How to manage different personality types in the workplace

15 April 2024

Understanding your team's strengths and weaknesses and creating a savvy dynamic within them is essential for effective leadership. This knowledge allows you to strategically position all employees to maximise their natural abilities. By fostering self-awareness and promoting teamwork, managers can support their employees to make more informed decisions and perform better.

Here, Naomi Humber, Head of Mental Wellbeing at Bupa UK, explains the importance of identifying and influencing the unique elements of each team member to help get the most out of your business.

Research1 shows that certain personality types are often attracted to specific types of jobs.

Our research highlights that more of us are keen to explore the relationship between personalities and careers. Over the last five years, UK Google searches have seen significant growth:

  • ‘Myers briggs assessment test’ searches increased sixfold
  • 'Work personality assessment’ searches doubled
  • ‘Workplace personality test’ searches doubled

Different personality types in the workplace

As a manager, you’ll know that each employee has their own unique characteristics. Research2 has found that generally, employees can be grouped into one of four personality types:

Driver personality

Drivers are known for their ability to get things done, especially when faced with challenges. They are focused, competitive, and direct in their approach to work and interactions. Drivers prefer to cut to the chase and avoid small talk.

They are logical, technical, and value data and structure. They are not afraid to voice their opinions and enjoy a good debate. While they may not always be viewed as warm, they are highly effective at achieving their goals and driving results.

Pioneer personality

The Pioneer personality type is known for their fast, varied thinking and their preference for working in teams. They are easily distracted, make quick decisions, and are comfortable with risk. Pioneers are focused on big picture thinking and are not overly concerned with details.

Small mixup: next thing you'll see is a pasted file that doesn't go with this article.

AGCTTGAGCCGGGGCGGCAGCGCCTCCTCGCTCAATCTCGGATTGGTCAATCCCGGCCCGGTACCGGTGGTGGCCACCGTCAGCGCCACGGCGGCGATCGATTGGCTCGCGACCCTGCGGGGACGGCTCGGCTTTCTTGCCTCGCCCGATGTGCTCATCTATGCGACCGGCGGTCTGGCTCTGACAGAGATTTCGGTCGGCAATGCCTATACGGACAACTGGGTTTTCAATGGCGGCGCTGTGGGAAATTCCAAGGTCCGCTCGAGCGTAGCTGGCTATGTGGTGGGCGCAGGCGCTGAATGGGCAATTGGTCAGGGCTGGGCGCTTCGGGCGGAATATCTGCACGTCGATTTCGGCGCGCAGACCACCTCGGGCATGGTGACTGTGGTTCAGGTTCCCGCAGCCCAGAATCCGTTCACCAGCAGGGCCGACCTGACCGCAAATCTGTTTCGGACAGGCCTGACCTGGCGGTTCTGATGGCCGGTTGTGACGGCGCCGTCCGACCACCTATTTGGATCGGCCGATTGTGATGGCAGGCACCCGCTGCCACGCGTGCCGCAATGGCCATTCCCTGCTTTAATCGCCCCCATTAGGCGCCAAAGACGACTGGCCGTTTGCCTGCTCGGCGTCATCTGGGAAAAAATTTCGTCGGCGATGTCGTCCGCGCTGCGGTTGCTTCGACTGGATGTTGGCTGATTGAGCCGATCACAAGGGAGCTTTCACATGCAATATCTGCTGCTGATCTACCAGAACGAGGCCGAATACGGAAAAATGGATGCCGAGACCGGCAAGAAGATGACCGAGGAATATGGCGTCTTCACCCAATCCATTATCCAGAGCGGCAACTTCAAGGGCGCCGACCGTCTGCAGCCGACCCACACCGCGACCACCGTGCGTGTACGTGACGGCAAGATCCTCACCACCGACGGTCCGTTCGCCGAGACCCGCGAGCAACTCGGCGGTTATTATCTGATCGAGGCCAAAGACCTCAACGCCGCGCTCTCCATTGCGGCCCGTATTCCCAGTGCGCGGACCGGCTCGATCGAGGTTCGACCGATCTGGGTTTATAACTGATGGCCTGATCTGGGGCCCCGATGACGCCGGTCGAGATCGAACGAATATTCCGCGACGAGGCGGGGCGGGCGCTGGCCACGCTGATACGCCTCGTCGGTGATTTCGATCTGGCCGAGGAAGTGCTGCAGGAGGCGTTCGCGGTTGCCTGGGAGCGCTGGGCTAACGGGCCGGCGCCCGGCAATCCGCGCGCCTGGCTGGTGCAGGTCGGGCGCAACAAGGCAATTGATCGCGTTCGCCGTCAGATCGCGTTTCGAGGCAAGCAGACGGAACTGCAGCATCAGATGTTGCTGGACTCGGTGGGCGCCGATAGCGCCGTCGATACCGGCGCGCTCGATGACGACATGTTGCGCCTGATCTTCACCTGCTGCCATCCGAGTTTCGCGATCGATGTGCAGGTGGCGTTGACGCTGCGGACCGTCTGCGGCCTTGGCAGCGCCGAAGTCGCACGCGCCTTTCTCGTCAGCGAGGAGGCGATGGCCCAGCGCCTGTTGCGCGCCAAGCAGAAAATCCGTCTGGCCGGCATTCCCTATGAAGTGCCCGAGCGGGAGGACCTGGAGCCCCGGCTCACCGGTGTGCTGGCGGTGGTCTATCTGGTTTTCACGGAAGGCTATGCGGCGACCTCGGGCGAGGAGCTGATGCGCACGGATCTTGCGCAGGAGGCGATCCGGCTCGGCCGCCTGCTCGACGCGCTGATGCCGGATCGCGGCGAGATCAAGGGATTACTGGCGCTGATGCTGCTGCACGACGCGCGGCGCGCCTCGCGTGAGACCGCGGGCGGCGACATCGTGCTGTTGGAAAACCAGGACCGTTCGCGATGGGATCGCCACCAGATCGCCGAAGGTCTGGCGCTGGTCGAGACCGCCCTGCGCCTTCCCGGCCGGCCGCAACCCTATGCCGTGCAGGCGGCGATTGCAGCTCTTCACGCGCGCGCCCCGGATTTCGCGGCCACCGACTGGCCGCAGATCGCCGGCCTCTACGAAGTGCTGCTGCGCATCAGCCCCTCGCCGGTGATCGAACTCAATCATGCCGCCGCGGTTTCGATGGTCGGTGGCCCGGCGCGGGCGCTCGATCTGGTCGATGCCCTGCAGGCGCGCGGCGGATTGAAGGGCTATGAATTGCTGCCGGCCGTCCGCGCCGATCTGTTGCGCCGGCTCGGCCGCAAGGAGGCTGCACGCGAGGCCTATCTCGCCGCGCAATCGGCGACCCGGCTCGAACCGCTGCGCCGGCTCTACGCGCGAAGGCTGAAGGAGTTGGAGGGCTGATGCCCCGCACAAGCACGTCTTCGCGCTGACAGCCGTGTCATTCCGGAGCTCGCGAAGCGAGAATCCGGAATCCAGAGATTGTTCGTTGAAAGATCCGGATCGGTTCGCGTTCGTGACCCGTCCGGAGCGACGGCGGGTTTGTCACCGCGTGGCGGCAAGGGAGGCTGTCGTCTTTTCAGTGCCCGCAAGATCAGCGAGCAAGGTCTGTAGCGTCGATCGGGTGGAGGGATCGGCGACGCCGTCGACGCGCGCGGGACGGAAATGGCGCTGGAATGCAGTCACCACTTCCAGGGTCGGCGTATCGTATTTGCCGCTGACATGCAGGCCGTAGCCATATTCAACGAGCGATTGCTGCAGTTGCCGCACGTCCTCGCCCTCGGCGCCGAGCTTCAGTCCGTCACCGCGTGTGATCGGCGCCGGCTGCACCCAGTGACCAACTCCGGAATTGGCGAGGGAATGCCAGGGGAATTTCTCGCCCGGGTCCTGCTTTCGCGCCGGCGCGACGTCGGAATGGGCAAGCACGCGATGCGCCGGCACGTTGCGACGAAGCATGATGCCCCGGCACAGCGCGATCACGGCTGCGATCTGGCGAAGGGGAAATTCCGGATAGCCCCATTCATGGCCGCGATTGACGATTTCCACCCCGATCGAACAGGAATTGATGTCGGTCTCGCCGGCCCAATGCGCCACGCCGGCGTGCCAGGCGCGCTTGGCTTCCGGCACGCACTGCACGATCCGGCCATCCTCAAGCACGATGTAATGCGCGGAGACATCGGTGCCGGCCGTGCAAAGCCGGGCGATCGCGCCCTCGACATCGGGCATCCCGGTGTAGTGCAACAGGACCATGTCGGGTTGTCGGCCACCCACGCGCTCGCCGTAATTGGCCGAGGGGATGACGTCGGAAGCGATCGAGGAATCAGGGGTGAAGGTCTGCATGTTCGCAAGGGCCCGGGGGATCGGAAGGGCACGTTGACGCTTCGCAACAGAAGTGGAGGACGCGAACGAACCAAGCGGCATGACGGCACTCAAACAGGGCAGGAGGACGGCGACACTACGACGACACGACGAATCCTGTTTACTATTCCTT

They are energetic, optimistic, and enjoy collaborating with others. While they may not be the most organised, they bring positive energy to their work and are generally the least stressed of all personality types.

Pioneers are known for their ability to inspire and motivate others, but they can also be challenging to work with due to their non-traditional approach.

Integrator personality

Integrators are empathetic and attentive listeners who value tradition and harmony. They are skilled at understanding unspoken emotions and strive to avoid confrontation.

Integrators are focused on unity. They’re also driven by a sense of duty and a desire to make a difference. They are not motivated by competition or leadership.

Guardian personality

Guardians are known for their risk averse approach to work. Preferring stability, tradition, and harmony, they’re often introverted and reserved.

Guardians prefer to avoid confrontation and are focused on making decisions carefully and thoroughly. They’re not motivated by competition or leadership roles and prefer to work behind the scenes. While they may not seek the spotlight, their work is often critical to the success of a team or organisation.